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Canadian farmers will likely harvest more canola this year to cash in on high prices, but flooding is possible in the top-growing province of Saskatchewan and will be a key factor, the head of the main canola industry group said on Tuesday.
Canola, soybean and rapeseed prices are trading around two- to three-year highs, giving farmers ample reason to plant the oilseeds, although cereals have spiked too, said JoAnne Buth, president of the Canola Council of Canada.
"Clearly in Canada it will be up," she said in an interview. "Generally, growers are going to respond and there will be increased production."
Much of Saskatchewan was pockmarked with potholes of rain before winter and heavy snowfall has since added to flood potential. But Buth notes early predictions about growing conditions have missed the mark in past years.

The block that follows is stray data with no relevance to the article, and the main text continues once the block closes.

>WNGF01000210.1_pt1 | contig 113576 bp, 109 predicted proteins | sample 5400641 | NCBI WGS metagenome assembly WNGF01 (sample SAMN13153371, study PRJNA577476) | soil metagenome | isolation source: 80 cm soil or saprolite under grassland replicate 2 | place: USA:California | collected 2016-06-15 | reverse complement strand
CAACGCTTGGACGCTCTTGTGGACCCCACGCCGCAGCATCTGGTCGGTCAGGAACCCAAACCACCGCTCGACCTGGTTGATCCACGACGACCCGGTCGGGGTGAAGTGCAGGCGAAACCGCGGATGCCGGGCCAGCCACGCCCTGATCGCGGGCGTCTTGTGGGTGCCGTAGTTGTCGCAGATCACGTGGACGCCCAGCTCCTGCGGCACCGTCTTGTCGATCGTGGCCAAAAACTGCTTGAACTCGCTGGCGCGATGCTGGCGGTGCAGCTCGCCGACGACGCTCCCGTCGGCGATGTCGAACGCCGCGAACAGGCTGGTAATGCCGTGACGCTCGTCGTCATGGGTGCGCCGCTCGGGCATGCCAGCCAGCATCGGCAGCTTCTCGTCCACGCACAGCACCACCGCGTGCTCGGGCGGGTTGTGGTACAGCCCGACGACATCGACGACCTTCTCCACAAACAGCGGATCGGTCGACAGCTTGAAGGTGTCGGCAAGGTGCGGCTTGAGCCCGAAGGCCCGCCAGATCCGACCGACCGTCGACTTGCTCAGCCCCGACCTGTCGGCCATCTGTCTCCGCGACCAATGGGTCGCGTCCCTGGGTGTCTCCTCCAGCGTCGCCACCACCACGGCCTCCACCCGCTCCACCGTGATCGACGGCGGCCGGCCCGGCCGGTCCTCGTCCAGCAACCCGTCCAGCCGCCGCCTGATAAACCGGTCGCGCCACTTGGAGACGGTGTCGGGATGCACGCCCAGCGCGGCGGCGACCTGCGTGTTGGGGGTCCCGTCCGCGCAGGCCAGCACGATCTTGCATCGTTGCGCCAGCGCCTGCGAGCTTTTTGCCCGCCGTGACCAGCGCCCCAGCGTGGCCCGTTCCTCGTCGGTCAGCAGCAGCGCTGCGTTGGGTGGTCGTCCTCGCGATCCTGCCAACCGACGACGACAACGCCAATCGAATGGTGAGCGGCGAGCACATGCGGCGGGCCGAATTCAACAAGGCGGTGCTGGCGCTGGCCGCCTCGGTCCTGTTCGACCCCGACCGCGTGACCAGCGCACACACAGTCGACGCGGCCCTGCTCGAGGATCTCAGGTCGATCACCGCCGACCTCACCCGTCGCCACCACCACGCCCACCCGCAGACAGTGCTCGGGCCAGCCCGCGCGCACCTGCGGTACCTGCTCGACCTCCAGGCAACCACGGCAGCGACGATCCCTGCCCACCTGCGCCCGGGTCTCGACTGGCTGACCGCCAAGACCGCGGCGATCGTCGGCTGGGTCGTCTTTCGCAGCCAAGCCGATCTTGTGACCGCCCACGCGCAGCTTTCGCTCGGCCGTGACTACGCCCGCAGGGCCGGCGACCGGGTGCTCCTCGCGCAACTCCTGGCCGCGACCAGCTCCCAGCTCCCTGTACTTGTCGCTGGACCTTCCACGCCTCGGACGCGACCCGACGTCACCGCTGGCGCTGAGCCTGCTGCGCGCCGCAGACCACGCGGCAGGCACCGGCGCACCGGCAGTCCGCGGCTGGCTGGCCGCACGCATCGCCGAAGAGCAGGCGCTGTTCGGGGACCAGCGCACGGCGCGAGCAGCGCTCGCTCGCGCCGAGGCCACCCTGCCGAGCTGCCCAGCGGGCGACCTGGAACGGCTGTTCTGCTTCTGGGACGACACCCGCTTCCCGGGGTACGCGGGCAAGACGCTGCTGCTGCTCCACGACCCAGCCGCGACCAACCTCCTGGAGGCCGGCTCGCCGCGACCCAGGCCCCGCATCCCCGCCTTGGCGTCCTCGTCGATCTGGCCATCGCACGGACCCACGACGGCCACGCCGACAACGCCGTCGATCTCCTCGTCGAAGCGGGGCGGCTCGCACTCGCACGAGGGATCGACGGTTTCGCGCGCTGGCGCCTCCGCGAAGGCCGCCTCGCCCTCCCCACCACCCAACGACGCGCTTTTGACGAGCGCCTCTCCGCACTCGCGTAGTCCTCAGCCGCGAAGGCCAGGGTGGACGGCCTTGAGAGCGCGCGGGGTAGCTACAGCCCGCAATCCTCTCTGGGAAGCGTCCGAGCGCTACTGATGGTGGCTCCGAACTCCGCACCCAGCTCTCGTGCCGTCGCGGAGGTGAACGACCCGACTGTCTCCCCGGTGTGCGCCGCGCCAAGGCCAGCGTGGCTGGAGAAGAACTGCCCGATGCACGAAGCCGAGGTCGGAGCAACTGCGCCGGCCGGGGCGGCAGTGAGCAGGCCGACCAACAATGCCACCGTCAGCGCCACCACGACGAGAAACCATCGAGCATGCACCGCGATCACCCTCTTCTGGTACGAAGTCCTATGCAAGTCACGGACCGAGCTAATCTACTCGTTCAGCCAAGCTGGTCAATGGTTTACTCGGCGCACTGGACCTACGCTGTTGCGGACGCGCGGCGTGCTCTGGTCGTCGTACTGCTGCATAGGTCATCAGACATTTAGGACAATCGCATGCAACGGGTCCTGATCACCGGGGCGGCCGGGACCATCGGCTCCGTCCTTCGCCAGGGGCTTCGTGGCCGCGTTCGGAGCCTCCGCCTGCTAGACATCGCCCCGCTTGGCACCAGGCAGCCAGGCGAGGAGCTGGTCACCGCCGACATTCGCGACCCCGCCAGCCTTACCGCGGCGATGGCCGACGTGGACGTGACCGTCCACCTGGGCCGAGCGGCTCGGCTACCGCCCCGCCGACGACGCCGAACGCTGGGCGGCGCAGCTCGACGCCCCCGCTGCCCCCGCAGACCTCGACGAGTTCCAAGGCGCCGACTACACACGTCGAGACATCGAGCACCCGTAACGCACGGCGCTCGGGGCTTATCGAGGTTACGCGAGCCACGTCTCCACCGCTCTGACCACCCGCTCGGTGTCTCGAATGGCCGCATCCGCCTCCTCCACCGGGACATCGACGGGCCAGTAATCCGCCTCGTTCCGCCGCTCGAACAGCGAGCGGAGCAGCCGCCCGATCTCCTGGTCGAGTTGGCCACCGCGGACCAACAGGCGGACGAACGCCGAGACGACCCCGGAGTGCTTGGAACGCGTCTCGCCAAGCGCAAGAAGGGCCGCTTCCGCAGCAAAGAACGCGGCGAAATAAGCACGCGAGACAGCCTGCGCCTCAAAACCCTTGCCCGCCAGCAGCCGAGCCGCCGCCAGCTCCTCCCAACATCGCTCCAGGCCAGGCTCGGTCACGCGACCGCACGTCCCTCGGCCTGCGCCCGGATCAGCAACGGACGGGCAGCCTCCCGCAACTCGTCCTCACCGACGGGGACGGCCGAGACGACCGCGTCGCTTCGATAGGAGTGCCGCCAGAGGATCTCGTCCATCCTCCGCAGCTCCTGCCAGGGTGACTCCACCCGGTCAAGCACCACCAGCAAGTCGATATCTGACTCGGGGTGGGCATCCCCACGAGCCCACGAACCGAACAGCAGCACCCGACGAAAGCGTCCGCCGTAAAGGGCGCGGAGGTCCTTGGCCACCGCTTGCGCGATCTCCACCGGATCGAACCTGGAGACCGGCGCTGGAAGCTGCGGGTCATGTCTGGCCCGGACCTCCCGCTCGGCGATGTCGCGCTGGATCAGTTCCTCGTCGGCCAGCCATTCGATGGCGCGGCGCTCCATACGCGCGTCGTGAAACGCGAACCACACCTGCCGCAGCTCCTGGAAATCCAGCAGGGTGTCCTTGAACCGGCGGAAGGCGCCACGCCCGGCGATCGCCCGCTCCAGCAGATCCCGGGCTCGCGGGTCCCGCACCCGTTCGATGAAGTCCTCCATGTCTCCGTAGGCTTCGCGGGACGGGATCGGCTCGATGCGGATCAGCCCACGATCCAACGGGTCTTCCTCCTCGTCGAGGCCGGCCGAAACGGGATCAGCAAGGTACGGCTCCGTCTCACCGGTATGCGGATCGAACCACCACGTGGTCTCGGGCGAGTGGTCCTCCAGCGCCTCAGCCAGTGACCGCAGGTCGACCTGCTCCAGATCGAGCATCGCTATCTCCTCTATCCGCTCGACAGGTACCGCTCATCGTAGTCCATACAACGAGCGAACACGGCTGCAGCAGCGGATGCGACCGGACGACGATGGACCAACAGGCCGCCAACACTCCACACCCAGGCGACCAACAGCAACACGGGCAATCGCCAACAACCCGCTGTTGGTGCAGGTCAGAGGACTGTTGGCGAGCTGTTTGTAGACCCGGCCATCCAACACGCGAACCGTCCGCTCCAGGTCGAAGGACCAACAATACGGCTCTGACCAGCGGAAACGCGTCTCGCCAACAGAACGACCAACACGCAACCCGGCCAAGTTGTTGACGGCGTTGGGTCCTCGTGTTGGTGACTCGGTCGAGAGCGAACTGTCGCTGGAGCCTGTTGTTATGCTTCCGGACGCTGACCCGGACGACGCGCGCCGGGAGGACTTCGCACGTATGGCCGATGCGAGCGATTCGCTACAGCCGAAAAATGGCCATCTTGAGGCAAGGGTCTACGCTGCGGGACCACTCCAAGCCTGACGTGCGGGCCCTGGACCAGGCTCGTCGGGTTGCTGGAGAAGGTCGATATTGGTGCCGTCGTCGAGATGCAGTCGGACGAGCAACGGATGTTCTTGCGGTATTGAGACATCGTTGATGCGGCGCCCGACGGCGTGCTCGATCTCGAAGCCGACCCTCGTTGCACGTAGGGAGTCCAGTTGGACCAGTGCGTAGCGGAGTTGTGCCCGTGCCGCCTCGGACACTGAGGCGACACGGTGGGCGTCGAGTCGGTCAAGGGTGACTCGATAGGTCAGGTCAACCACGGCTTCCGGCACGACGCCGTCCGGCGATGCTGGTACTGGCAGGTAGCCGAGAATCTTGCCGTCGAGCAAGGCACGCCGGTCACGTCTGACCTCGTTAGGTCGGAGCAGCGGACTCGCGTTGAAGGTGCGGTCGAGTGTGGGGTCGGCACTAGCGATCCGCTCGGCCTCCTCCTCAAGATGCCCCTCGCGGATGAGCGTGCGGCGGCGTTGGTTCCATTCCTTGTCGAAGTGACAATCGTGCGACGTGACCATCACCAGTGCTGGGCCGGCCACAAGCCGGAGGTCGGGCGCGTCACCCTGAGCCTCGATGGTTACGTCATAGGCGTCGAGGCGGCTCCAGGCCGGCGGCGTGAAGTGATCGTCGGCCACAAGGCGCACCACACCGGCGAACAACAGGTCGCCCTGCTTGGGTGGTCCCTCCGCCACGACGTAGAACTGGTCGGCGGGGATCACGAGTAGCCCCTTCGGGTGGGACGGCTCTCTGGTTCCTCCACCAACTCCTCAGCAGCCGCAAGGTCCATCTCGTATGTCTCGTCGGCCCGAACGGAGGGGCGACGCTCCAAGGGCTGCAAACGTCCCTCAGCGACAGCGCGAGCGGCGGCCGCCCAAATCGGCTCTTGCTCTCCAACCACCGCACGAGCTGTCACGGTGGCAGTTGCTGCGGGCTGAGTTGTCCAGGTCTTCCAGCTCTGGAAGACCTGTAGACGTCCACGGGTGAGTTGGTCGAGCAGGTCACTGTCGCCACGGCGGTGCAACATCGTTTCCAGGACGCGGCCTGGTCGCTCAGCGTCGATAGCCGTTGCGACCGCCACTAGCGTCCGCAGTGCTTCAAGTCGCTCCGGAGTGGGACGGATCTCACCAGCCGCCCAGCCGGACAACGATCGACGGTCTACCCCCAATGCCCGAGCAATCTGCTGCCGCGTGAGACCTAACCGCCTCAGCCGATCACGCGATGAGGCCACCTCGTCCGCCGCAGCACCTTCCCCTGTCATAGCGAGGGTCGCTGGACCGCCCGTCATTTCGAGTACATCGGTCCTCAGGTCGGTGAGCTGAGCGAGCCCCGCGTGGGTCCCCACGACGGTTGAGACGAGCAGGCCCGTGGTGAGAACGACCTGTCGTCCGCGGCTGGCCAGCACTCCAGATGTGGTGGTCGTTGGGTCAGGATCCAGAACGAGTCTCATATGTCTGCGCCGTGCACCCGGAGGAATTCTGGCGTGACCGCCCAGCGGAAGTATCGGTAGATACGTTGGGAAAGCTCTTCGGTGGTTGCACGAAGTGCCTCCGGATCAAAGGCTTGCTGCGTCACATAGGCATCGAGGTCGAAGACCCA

"I just think it's too early to tell" how flooding will affect planting, Buth said.
Canada is the world's third-biggest grower of canola and the top exporter.
The flood risk to planting comes as Canadian crushers are on pace to smash the high annual volume record due to recent expansions. Bunge Ltd. is also adding processing capacity by 2012.
All that means canola demand will be rationed between domestic crushing and seed exports, Buth said.
Oilseed prices have risen on strong global demand and weather problems affecting crops, but they may not be as vulnerable as wheat to further spikes based on any new crop concerns that could emerge, Buth said.
Production of palm oil, a key source of vegetable oil, increases steadily year over year, keeping oilseed supplies in line with growing demand, she said.